Ellen Sheffield’s Book Arts Studio at Kenyon College

One of my housemates at the Kenyon Writer’s Workshop was Mimi Chiang, and not only did we hit it off right away, but we also had lots to talk about writing-wise since she is working on a memoir but was taking the Literary Hybrid/Books Arts class, bravely stepping out of her comfort zone as she called it, and I am always keenly interested in all things memoir and intrigued by the book arts. I asked Mimi to share what she learned, especially any insights regarding her memoir project:

My Week as a Literary Hybrid/Book Arts Ingenue at the Kenyon Review Writer’s Workshop

by Mimi Chiang

Prompts for homework assignment no. 2: fiction

First, thank you, Annette, for inviting me to post on your
blog about my Literary Hybrid/Book Arts experience. I appreciate your trust!

I had never heard of Book Arts and had zero experience with
Literary Hybrid as a writing genre, so I had misgivings when I enrolled. But, from the moment I stepped into the
“classroom,” I knew it would be a week of discovery and I am glad I took the

Our days were spent in a warehouse-sized studio with a
north-facing wall made of large paneled glass – not your usual writer’s
space. Daily homework comprised a short
writing assignment (non-fiction, fiction, or poetry), which we would transform
the next day into a different “genre” (fiction ” prose
”  poetry) and then into a visual art piece.

Accordion book

What makes book arts
distinctly different from other forms of visual art is that it incorporates
text or prose as part of the aesthetic experience. With Book Arts, the writing
(content) shares center stage with the art (form). Imagine bringing a 2D
creative language experience to a third dimension where the reader is
encouraged to use her hands and touch, feel, open, close, and turn the book, as
well as move her head this way & that in order to read and “get at” the
author’s words and meaning.

(Note: Could this cross-breeding of writing and art be translated to the computer/e-reader/tablet format? Yes! See Gretchen E. Henderson’s interactive site for her cross-genre book
Galerie de Difformite.)

The course is described as,
“using a range of (writing) exercises & materials…(to) create new work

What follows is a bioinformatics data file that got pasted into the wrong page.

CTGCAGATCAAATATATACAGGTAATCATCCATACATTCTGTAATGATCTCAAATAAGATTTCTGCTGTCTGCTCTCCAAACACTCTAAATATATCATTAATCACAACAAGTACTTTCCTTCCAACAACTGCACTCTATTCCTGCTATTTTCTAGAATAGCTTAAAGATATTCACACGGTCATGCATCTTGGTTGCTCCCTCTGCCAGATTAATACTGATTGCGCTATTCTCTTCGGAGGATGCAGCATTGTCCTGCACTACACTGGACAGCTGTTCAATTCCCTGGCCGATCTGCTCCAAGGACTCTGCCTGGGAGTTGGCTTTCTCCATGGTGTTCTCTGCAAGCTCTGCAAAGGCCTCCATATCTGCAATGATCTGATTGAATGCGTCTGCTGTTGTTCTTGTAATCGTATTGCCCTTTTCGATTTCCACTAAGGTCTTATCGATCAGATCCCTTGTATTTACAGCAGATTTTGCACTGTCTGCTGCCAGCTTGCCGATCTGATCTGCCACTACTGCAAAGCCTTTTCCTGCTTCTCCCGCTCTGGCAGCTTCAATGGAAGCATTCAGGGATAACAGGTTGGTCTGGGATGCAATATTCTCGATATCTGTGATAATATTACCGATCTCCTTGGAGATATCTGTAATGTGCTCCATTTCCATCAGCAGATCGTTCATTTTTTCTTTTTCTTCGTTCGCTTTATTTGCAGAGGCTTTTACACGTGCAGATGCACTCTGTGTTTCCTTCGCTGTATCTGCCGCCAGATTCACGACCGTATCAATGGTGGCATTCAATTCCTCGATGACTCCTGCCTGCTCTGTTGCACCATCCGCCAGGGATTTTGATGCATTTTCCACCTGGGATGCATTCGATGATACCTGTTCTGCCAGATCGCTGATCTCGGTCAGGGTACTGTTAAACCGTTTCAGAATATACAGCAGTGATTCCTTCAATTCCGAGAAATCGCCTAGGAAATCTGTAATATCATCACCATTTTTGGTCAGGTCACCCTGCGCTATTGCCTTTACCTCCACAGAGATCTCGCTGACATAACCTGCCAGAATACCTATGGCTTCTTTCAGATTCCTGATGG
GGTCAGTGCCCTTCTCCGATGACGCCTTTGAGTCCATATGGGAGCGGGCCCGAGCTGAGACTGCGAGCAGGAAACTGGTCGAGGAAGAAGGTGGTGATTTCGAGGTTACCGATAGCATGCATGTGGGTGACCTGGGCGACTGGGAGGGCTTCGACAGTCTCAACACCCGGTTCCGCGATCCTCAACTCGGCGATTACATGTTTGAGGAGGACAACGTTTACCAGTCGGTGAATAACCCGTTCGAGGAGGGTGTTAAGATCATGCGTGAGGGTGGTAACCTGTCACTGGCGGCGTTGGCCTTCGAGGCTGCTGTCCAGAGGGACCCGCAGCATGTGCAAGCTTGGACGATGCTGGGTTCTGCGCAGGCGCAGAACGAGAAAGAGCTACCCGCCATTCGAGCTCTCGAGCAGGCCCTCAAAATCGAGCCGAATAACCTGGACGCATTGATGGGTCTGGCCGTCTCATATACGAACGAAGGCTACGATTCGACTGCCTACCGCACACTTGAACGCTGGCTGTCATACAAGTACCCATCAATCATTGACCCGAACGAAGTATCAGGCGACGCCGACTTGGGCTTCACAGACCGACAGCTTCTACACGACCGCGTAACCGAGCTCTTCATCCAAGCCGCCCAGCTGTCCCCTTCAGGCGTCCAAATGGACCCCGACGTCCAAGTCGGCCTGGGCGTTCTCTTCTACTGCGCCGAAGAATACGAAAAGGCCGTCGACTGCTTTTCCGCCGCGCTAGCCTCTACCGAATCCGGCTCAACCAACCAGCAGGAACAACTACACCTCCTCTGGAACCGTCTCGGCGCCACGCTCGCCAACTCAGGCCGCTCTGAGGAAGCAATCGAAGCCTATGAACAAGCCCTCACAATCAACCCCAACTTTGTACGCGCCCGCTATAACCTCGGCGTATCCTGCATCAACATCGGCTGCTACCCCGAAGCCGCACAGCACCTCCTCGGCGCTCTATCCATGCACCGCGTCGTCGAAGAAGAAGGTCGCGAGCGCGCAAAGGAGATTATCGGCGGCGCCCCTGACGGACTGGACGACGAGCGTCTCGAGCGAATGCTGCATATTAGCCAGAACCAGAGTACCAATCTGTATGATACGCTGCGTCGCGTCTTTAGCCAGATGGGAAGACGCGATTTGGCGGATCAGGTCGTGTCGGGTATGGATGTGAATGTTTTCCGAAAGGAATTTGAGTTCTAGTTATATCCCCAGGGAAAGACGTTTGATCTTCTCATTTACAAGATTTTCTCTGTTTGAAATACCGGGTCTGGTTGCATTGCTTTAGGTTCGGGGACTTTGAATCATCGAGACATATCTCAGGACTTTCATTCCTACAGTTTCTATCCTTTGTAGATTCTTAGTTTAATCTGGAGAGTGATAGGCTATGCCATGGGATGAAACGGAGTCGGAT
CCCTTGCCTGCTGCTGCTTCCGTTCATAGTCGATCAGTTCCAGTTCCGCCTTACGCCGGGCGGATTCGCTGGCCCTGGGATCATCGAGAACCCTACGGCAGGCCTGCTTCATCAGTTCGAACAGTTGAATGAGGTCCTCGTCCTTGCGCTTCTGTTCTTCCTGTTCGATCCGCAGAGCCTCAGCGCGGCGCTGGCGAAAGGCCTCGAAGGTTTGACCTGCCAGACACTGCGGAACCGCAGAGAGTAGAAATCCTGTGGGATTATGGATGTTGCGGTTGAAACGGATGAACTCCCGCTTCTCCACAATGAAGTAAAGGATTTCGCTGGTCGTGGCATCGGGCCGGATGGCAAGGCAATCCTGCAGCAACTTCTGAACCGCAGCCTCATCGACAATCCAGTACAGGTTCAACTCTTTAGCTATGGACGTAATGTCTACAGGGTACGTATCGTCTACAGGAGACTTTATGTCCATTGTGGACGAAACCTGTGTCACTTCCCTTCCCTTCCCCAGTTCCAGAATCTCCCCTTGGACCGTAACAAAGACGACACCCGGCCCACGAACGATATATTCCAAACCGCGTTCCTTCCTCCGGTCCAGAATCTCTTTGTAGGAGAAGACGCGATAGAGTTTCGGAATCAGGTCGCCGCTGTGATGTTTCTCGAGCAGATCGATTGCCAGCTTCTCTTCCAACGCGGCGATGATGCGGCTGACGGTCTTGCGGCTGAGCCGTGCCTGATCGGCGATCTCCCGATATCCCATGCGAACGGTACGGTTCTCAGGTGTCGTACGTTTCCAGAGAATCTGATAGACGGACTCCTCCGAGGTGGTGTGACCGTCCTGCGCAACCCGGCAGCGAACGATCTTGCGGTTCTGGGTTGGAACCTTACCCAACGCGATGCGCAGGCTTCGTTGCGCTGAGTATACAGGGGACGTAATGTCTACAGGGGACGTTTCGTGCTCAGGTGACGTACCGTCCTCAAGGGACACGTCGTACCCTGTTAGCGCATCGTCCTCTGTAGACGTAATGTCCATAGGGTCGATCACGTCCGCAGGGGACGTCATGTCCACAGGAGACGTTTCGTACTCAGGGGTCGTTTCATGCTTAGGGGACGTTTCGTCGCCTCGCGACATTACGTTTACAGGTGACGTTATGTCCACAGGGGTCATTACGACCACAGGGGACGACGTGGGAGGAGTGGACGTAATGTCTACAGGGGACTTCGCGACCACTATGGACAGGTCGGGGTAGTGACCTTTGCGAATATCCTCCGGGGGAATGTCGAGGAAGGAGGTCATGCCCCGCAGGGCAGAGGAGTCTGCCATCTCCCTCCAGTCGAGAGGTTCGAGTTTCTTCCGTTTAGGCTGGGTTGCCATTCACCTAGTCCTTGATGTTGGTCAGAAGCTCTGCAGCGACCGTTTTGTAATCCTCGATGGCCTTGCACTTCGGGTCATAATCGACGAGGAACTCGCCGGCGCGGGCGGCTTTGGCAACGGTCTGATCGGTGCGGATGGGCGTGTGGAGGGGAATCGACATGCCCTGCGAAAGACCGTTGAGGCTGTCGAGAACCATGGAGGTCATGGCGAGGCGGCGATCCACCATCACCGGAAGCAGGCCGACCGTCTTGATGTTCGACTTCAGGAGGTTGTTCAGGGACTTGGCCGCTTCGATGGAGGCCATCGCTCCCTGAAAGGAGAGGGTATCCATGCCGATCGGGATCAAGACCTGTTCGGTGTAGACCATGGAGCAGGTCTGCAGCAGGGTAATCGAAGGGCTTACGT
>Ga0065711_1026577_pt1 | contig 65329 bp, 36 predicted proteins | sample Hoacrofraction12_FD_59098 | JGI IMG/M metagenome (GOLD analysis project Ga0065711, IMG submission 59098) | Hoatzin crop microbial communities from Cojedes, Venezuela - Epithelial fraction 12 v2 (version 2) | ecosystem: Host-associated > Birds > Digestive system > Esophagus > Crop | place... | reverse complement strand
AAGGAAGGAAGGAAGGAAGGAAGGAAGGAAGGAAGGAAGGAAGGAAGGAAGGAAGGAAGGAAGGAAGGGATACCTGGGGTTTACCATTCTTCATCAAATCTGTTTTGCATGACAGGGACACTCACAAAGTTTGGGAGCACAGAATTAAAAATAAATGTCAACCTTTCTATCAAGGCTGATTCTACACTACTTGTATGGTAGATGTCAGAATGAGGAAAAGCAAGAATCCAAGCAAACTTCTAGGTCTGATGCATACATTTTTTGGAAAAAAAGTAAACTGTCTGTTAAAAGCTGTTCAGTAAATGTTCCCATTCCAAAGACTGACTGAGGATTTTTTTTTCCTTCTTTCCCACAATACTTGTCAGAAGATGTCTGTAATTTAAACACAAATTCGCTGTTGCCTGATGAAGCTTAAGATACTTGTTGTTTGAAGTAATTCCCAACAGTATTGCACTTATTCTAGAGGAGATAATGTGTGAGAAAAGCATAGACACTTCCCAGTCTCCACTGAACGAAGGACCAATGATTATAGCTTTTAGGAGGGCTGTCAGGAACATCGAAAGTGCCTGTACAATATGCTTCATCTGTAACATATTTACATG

through textual and visual explorations…” Indeed it was a week spent in a
creative (nearly all right-brain) state, where one’s writing is given new
meaning as well as taken to the next level in a manner that is a little hard to
put to words, a little abstract – a new meaning for the old & worn
principle of “Show Don’t Tell.”

Trifold book “Birth of a Poem”

So what intangible out-of-the-box
concepts did I take home? Well, I’ve
been struggling with how to best structure my memoir in progress. As per a (very expensive) writing coach’s
instructions, I have an outline in scenes that follows the standard narrative
arc/3-act format (beginning, middle, end). But, every time I’ve sat down to write following this outline, a “this
isn’t right” nag intrudes. The story I
want to write doesn’t best fit into the typical, commercially successful, formula.

One project was a tri-fold book showing the transformation of a fiction piece into a poem. For another workshop project, I
created an artist’s statement based on the word “Family.”

Through these works, I thought
of “writing” a memoir in book arts fashion and by the week’s end, through the
ripple effect inherent in creativity, I had integrated what I learned through
the tri-fold story process to reveal the solution to my memoir’s structure
problem. While I will definitely create a large visual arts type of memoir for
posterity, the traditional manuscript version (which I hope to publish) will
not follow the classic arc but rather will lead the reader along an
unpredictable journey because that is what my life has been – a journey with
unforeseen events and much illogic. 


My take-home lesson from
the workshop is that so long as I give the reader understandable (clear) cues
that draw her along with the content and keep her engaged (wanting to learn
more) without feeling frustrated (avoiding random gratuitous stuff just for art’s
sake and including hindsight perspective that helps to make sense of the
information), then I can forego the linear arc format so long as (of course)
the end remains connected in some fashion to the whole.


Mimi’s “Family in Folds”

I’m looking forward to discovering
how my writing will evolve as I try to incorporate my LithyBookarts experience,
which can only best be understood through touch and physical manipulation – not
just words, and read without rules or clear boundaries – not from left to